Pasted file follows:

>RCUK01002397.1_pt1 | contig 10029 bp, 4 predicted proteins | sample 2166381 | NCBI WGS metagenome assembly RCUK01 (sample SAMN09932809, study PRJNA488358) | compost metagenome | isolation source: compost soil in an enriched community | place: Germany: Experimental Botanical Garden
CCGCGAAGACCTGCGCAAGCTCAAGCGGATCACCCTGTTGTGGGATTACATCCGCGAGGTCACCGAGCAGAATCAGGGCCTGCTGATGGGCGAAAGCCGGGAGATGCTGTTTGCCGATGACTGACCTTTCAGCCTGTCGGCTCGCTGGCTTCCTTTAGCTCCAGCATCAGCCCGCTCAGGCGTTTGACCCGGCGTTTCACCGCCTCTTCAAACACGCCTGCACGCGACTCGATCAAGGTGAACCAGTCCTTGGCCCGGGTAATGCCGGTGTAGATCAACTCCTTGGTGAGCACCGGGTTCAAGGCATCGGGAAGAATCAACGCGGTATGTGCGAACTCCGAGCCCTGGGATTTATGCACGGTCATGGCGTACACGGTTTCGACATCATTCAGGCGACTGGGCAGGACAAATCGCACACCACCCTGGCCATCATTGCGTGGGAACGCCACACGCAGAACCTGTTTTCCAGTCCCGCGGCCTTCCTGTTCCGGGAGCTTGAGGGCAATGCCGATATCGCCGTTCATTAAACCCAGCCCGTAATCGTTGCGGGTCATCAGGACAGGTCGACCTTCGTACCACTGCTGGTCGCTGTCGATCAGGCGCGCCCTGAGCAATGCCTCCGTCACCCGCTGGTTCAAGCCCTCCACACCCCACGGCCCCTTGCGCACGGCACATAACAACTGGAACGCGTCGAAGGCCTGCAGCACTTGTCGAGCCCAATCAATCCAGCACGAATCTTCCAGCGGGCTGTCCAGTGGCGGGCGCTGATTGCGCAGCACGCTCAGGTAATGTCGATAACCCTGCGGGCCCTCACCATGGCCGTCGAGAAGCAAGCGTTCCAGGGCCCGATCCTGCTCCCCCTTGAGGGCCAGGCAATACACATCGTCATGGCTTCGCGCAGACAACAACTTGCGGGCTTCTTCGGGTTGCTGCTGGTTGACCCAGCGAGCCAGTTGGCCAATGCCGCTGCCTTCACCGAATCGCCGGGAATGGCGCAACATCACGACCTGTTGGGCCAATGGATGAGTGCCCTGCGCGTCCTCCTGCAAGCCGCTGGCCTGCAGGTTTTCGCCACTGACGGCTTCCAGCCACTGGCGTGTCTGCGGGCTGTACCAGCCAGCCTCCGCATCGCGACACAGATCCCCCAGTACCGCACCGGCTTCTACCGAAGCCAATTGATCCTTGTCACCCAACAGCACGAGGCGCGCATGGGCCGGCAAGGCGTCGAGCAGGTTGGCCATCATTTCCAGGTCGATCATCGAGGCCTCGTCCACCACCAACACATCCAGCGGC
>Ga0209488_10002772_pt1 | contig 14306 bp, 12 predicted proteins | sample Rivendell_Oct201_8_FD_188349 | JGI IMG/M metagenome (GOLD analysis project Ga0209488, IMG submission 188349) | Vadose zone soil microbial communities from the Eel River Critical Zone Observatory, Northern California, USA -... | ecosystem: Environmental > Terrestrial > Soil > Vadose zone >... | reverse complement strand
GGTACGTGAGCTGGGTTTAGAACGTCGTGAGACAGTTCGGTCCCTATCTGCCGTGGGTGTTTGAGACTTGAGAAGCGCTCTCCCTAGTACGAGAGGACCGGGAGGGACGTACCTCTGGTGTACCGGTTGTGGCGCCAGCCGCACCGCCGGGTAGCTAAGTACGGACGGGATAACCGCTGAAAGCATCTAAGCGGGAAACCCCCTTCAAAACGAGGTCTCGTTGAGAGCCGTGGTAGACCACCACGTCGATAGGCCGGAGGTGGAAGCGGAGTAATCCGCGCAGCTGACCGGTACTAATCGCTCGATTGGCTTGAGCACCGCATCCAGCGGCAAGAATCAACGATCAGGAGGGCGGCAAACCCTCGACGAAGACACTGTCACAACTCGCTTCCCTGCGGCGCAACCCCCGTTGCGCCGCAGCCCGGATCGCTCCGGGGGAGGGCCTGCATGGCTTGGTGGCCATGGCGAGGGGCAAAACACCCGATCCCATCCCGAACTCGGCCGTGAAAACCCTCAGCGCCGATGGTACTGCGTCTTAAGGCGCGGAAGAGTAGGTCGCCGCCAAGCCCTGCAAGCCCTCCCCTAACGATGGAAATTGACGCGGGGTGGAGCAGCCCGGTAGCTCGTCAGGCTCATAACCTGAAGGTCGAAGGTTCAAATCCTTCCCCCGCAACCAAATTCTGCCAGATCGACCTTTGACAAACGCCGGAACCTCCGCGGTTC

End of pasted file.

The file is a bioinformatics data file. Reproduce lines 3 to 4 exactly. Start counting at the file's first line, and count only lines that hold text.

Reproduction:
>Ga0209488_10002772_pt1 | contig 14306 bp, 12 predicted proteins | sample Rivendell_Oct201_8_FD_188349 | JGI IMG/M metagenome (GOLD analysis project Ga0209488, IMG submission 188349) | Vadose zone soil microbial communities from the Eel River Critical Zone Observatory, Northern California, USA -... | ecosystem: Environmental > Terrestrial > Soil > Vadose zone >... | reverse complement strand
GGTACGTGAGCTGGGTTTAGAACGTCGTGAGACAGTTCGGTCCCTATCTGCCGTGGGTGTTTGAGACTTGAGAAGCGCTCTCCCTAGTACGAGAGGACCGGGAGGGACGTACCTCTGGTGTACCGGTTGTGGCGCCAGCCGCACCGCCGGGTAGCTAAGTACGGACGGGATAACCGCTGAAAGCATCTAAGCGGGAAACCCCCTTCAAAACGAGGTCTCGTTGAGAGCCGTGGTAGACCACCACGTCGATAGGCCGGAGGTGGAAGCGGAGTAATCCGCGCAGCTGACCGGTACTAATCGCTCGATTGGCTTGAGCACCGCATCCAGCGGCAAGAATCAACGATCAGGAGGGCGGCAAACCCTCGACGAAGACACTGTCACAACTCGCTTCCCTGCGGCGCAACCCCCGTTGCGCCGCAGCCCGGATCGCTCCGGGGGAGGGCCTGCATGGCTTGGTGGCCATGGCGAGGGGCAAAACACCCGATCCCATCCCGAACTCGGCCGTGAAAACCCTCAGCGCCGATGGTACTGCGTCTTAAGGCGCGGAAGAGTAGGTCGCCGCCAAGCCCTGCAAGCCCTCCCCTAACGATGGAAATTGACGCGGGGTGGAGCAGCCCGGTAGCTCGTCAGGCTCATAACCTGAAGGTCGAAGGTTCAAATCCTTCCCCCGCAACCAAATTCTGCCAGATCGACCTTTGACAAACGCCGGAACCTCCGCGGTTC